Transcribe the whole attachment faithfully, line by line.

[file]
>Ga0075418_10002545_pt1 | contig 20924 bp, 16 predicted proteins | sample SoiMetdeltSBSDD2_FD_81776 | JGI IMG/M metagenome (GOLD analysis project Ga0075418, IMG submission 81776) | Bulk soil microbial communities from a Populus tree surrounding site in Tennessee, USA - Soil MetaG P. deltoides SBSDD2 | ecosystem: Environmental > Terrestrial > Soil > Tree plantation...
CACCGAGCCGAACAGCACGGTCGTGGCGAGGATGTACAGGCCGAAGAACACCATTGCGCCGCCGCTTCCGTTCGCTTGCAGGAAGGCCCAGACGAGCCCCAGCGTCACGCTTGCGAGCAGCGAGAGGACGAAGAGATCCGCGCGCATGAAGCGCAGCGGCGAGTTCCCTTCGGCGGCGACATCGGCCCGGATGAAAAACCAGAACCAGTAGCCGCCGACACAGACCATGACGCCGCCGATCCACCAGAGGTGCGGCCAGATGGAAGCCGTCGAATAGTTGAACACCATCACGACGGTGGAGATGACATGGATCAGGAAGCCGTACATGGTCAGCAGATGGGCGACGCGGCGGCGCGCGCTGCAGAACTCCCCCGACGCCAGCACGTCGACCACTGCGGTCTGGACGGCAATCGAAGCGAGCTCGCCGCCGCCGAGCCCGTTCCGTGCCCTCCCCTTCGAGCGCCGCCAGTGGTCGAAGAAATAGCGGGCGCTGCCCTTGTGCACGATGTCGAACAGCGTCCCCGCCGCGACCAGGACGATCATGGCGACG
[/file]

>Ga0075418_10002545_pt1 | contig 20924 bp, 16 predicted proteins | sample SoiMetdeltSBSDD2_FD_81776 | JGI IMG/M metagenome (GOLD analysis project Ga0075418, IMG submission 81776) | Bulk soil microbial communities from a Populus tree surrounding site in Tennessee, USA - Soil MetaG P. deltoides SBSDD2 | ecosystem: Environmental > Terrestrial > Soil > Tree plantation...
CACCGAGCCGAACAGCACGGTCGTGGCGAGGATGTACAGGCCGAAGAACACCATTGCGCCGCCGCTTCCGTTCGCTTGCAGGAAGGCCCAGACGAGCCCCAGCGTCACGCTTGCGAGCAGCGAGAGGACGAAGAGATCCGCGCGCATGAAGCGCAGCGGCGAGTTCCCTTCGGCGGCGACATCGGCCCGGATGAAAAACCAGAACCAGTAGCCGCCGACACAGACCATGACGCCGCCGATCCACCAGAGGTGCGGCCAGATGGAAGCCGTCGAATAGTTGAACACCATCACGACGGTGGAGATGACATGGATCAGGAAGCCGTACATGGTCAGCAGATGGGCGACGCGGCGGCGCGCGCTGCAGAACTCCCCCGACGCCAGCACGTCGACCACTGCGGTCTGGACGGCAATCGAAGCGAGCTCGCCGCCGCCGAGCCCGTTCCGTGCCCTCCCCTTCGAGCGCCGCCAGTGGTCGAAGAAATAGCGGGCGCTGCCCTTGTGCACGATGTCGAACAGCGTCCCCGCCGCGACCAGGACGATCATGGCGACG